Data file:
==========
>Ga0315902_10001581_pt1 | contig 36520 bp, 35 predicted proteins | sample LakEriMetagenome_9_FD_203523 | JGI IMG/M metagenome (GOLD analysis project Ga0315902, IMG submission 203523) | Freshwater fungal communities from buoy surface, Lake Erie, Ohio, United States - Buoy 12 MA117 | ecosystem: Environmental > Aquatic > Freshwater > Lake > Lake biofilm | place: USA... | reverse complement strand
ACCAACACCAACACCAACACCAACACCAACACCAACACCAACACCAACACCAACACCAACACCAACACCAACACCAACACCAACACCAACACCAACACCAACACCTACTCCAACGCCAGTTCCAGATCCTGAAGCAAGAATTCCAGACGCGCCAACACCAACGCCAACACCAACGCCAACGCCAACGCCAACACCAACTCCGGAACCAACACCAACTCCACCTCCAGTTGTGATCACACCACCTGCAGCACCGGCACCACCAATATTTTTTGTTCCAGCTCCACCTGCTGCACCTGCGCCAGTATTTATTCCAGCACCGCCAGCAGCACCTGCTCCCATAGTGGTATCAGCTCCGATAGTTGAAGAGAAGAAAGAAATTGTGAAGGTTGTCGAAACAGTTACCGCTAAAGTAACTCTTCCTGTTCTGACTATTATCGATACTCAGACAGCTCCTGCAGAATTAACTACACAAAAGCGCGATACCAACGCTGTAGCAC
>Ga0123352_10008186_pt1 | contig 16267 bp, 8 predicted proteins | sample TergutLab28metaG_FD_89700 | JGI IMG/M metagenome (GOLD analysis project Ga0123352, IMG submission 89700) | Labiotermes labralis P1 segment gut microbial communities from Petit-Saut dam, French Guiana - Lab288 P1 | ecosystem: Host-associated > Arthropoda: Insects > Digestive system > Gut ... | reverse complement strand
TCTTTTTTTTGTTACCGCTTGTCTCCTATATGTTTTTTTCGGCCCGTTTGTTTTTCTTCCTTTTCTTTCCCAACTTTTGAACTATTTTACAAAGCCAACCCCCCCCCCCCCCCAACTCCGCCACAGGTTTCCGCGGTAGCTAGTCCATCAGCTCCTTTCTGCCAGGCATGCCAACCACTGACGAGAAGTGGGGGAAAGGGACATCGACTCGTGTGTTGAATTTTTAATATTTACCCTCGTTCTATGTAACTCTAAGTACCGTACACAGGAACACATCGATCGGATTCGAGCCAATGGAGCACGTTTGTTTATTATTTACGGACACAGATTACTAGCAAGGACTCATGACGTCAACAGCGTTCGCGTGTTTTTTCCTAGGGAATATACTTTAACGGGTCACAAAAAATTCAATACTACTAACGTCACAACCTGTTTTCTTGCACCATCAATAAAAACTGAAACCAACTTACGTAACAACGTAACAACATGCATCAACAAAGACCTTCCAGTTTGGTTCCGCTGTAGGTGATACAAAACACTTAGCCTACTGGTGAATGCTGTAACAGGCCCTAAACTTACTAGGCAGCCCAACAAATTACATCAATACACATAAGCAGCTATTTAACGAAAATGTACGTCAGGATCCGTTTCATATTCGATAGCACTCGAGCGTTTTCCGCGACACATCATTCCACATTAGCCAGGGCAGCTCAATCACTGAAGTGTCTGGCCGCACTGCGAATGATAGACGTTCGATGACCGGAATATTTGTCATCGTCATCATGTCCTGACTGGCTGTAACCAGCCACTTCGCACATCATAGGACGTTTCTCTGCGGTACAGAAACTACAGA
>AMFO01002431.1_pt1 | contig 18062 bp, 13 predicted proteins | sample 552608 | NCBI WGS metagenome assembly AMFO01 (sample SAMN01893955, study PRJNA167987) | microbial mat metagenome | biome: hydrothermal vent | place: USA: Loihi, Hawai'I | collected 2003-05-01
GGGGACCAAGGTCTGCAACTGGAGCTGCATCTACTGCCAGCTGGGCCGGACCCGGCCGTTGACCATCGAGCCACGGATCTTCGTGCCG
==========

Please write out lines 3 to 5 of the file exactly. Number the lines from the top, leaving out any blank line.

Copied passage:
>Ga0123352_10008186_pt1 | contig 16267 bp, 8 predicted proteins | sample TergutLab28metaG_FD_89700 | JGI IMG/M metagenome (GOLD analysis project Ga0123352, IMG submission 89700) | Labiotermes labralis P1 segment gut microbial communities from Petit-Saut dam, French Guiana - Lab288 P1 | ecosystem: Host-associated > Arthropoda: Insects > Digestive system > Gut ... | reverse complement strand
TCTTTTTTTTGTTACCGCTTGTCTCCTATATGTTTTTTTCGGCCCGTTTGTTTTTCTTCCTTTTCTTTCCCAACTTTTGAACTATTTTACAAAGCCAACCCCCCCCCCCCCCCAACTCCGCCACAGGTTTCCGCGGTAGCTAGTCCATCAGCTCCTTTCTGCCAGGCATGCCAACCACTGACGAGAAGTGGGGGAAAGGGACATCGACTCGTGTGTTGAATTTTTAATATTTACCCTCGTTCTATGTAACTCTAAGTACCGTACACAGGAACACATCGATCGGATTCGAGCCAATGGAGCACGTTTGTTTATTATTTACGGACACAGATTACTAGCAAGGACTCATGACGTCAACAGCGTTCGCGTGTTTTTTCCTAGGGAATATACTTTAACGGGTCACAAAAAATTCAATACTACTAACGTCACAACCTGTTTTCTTGCACCATCAATAAAAACTGAAACCAACTTACGTAACAACGTAACAACATGCATCAACAAAGACCTTCCAGTTTGGTTCCGCTGTAGGTGATACAAAACACTTAGCCTACTGGTGAATGCTGTAACAGGCCCTAAACTTACTAGGCAGCCCAACAAATTACATCAATACACATAAGCAGCTATTTAACGAAAATGTACGTCAGGATCCGTTTCATATTCGATAGCACTCGAGCGTTTTCCGCGACACATCATTCCACATTAGCCAGGGCAGCTCAATCACTGAAGTGTCTGGCCGCACTGCGAATGATAGACGTTCGATGACCGGAATATTTGTCATCGTCATCATGTCCTGACTGGCTGTAACCAGCCACTTCGCACATCATAGGACGTTTCTCTGCGGTACAGAAACTACAGA
>AMFO01002431.1_pt1 | contig 18062 bp, 13 predicted proteins | sample 552608 | NCBI WGS metagenome assembly AMFO01 (sample SAMN01893955, study PRJNA167987) | microbial mat metagenome | biome: hydrothermal vent | place: USA: Loihi, Hawai'I | collected 2003-05-01